On 17 Nov 1995 02:44:42 GMT, Dima Klenchin <klenchin at macc.wisc.edu >
>In article <50754.ashendel at aclcb.purdue.edu>, "Curt Ashendel" wrote:
>>>Can someone recommend either an effective 'home-made' version of the Nickel
>>>chelate methods (and a source for the materials), or give an assessment of the
>>>relative merits of the above resins, and their re-useability?
>>My comments are limited to home-made NTA-agarose:
>>I have successfully synthesized the NTA ligand and coupled it to
>>agarose (Sepharose CL-4B).
>[Synthesis of NTA deleted]
No, the synthesis described was not of NTA (nitrilotriaceetic acid),
the diacetic acid derivative of glycine, but was
N-(5-amino-1-carboxypentyl)iminodiacetic acid, the diacetic acid
derivative of lysine.
>In fact Sigma sells very cheap NTA.
Yes, but this NTA is the diacetic acid derivative of glycine,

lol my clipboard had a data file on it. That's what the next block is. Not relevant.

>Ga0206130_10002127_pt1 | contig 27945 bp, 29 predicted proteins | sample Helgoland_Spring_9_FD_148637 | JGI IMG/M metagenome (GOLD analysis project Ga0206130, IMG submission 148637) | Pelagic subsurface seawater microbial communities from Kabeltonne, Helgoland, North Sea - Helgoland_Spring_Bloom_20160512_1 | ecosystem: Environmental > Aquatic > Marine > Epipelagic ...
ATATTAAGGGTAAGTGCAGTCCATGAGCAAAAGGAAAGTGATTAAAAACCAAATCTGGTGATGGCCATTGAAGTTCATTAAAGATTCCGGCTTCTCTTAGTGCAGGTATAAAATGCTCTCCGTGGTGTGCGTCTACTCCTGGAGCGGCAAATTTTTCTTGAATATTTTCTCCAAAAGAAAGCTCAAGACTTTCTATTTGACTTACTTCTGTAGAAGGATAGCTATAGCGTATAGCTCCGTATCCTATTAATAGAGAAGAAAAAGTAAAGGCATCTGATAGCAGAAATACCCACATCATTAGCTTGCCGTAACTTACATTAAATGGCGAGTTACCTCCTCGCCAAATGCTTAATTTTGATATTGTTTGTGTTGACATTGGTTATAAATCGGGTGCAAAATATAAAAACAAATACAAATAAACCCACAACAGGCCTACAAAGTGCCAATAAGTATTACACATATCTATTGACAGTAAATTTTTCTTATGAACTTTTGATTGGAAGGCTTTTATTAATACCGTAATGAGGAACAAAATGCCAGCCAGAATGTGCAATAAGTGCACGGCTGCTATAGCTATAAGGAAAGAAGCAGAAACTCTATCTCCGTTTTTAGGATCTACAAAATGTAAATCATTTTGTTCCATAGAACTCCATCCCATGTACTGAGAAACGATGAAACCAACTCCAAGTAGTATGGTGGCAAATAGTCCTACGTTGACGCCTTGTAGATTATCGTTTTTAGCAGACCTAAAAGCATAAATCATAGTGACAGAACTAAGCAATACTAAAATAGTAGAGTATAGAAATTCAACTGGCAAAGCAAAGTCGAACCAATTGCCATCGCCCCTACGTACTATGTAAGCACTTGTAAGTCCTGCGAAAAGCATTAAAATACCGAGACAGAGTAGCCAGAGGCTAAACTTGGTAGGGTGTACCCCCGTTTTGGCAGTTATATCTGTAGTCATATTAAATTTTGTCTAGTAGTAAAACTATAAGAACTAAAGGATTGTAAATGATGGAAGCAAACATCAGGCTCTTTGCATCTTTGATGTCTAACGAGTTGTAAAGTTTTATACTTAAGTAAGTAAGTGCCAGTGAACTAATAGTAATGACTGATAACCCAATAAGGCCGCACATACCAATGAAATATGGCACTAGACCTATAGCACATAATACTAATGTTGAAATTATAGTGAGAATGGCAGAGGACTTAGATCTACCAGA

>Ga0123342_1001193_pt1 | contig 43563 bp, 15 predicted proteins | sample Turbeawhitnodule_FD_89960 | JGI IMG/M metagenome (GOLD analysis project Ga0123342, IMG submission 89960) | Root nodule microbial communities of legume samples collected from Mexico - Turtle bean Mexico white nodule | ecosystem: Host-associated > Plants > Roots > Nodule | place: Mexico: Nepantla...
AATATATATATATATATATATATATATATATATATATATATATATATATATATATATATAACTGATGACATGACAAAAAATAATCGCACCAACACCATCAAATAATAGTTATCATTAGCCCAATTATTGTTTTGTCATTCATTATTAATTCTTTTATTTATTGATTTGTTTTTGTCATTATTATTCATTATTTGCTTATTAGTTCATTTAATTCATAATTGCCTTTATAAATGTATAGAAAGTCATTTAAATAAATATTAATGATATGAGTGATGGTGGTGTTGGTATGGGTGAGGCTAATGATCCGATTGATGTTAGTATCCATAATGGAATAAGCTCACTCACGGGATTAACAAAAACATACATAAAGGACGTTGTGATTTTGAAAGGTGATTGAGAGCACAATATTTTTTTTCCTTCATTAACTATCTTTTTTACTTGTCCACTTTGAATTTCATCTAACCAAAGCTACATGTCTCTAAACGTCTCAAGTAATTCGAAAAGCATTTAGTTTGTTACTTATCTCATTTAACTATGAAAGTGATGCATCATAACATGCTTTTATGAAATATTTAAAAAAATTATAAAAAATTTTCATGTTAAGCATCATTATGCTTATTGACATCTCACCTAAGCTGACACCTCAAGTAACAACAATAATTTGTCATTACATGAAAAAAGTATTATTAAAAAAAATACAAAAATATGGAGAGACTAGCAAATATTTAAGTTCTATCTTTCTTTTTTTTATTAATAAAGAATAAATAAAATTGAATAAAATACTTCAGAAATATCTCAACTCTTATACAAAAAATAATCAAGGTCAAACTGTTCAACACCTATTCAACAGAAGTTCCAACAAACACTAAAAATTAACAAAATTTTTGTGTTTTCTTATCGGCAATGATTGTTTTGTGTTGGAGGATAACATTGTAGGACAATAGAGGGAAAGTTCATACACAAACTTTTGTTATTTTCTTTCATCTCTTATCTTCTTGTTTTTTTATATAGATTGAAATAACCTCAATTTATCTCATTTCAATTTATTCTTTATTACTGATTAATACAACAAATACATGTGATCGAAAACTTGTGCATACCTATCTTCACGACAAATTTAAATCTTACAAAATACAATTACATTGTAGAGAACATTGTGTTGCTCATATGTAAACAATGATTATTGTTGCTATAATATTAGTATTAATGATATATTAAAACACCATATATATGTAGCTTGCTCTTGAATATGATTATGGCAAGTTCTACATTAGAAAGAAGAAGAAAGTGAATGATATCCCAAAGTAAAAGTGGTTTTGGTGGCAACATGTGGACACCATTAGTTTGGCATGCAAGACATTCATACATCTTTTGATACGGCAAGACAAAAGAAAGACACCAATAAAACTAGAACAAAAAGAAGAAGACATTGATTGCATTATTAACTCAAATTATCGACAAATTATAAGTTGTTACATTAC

rather than lysine, and it has no functional group for linking to the
sepharose. This NTA sold by Signa is not useful for chromatography
The reason I posted the comment about the synthesis of the lysine
derivative is that this ligand (the lysine derivative) was not found
to be for sale by any company, and must be synthesized.
>The real concern is activated Sepharose
>wich costs 10-fold over non-activated one. My choice would be epoxy
>activation but it generally results in slightly lower active groups density
>(I thinks). Should not matter, though (maybe nonspecific binding will be
Actually, activated sepharoses are easy and inexpensive to make. The
only problem that some people have with doing this themselves is that
the reagents involved are very reactive (i.e., toxic/dangerous).
West Lafayette, IN
ashendel at aclcb.purdue.edu